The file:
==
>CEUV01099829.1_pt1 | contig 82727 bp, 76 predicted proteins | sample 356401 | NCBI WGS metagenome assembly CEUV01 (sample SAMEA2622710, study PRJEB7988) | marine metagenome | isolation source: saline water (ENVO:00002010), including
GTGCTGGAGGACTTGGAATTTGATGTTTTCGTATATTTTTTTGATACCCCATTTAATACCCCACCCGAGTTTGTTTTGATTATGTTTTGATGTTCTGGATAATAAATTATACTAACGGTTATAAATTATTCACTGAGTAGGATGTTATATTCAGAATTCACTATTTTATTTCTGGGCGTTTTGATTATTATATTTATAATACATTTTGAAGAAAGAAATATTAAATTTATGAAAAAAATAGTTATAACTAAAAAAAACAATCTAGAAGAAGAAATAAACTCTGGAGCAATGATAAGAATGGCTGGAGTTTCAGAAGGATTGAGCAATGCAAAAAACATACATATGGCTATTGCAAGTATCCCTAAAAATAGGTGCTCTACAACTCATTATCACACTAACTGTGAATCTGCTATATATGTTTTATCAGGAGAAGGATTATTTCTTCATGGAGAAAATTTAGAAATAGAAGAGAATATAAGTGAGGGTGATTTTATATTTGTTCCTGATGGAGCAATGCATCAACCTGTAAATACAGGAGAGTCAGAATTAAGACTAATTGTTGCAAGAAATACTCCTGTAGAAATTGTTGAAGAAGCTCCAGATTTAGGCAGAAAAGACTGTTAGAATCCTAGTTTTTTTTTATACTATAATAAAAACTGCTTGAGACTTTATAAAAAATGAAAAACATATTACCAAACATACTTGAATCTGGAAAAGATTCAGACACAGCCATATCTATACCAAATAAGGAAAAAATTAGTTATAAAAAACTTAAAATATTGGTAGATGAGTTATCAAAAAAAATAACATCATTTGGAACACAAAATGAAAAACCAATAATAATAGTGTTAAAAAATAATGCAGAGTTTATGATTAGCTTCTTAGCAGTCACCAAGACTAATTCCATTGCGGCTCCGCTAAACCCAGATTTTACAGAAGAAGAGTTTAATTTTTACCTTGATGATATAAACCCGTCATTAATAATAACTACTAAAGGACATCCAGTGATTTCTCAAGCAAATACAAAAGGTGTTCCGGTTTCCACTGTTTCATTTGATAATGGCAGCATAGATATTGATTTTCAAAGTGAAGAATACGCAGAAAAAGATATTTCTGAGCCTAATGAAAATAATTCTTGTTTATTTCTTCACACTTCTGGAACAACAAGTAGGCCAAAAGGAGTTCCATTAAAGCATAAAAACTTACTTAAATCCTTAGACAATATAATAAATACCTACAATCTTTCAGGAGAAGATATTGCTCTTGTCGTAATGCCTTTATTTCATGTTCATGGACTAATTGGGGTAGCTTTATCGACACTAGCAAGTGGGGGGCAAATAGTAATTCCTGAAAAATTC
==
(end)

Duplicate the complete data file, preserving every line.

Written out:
>CEUV01099829.1_pt1 | contig 82727 bp, 76 predicted proteins | sample 356401 | NCBI WGS metagenome assembly CEUV01 (sample SAMEA2622710, study PRJEB7988) | marine metagenome | isolation source: saline water (ENVO:00002010), including
GTGCTGGAGGACTTGGAATTTGATGTTTTCGTATATTTTTTTGATACCCCATTTAATACCCCACCCGAGTTTGTTTTGATTATGTTTTGATGTTCTGGATAATAAATTATACTAACGGTTATAAATTATTCACTGAGTAGGATGTTATATTCAGAATTCACTATTTTATTTCTGGGCGTTTTGATTATTATATTTATAATACATTTTGAAGAAAGAAATATTAAATTTATGAAAAAAATAGTTATAACTAAAAAAAACAATCTAGAAGAAGAAATAAACTCTGGAGCAATGATAAGAATGGCTGGAGTTTCAGAAGGATTGAGCAATGCAAAAAACATACATATGGCTATTGCAAGTATCCCTAAAAATAGGTGCTCTACAACTCATTATCACACTAACTGTGAATCTGCTATATATGTTTTATCAGGAGAAGGATTATTTCTTCATGGAGAAAATTTAGAAATAGAAGAGAATATAAGTGAGGGTGATTTTATATTTGTTCCTGATGGAGCAATGCATCAACCTGTAAATACAGGAGAGTCAGAATTAAGACTAATTGTTGCAAGAAATACTCCTGTAGAAATTGTTGAAGAAGCTCCAGATTTAGGCAGAAAAGACTGTTAGAATCCTAGTTTTTTTTTATACTATAATAAAAACTGCTTGAGACTTTATAAAAAATGAAAAACATATTACCAAACATACTTGAATCTGGAAAAGATTCAGACACAGCCATATCTATACCAAATAAGGAAAAAATTAGTTATAAAAAACTTAAAATATTGGTAGATGAGTTATCAAAAAAAATAACATCATTTGGAACACAAAATGAAAAACCAATAATAATAGTGTTAAAAAATAATGCAGAGTTTATGATTAGCTTCTTAGCAGTCACCAAGACTAATTCCATTGCGGCTCCGCTAAACCCAGATTTTACAGAAGAAGAGTTTAATTTTTACCTTGATGATATAAACCCGTCATTAATAATAACTACTAAAGGACATCCAGTGATTTCTCAAGCAAATACAAAAGGTGTTCCGGTTTCCACTGTTTCATTTGATAATGGCAGCATAGATATTGATTTTCAAAGTGAAGAATACGCAGAAAAAGATATTTCTGAGCCTAATGAAAATAATTCTTGTTTATTTCTTCACACTTCTGGAACAACAAGTAGGCCAAAAGGAGTTCCATTAAAGCATAAAAACTTACTTAAATCCTTAGACAATATAATAAATACCTACAATCTTTCAGGAGAAGATATTGCTCTTGTCGTAATGCCTTTATTTCATGTTCATGGACTAATTGGGGTAGCTTTATCGACACTAGCAAGTGGGGGGCAAATAGTAATTCCTGAAAAATTC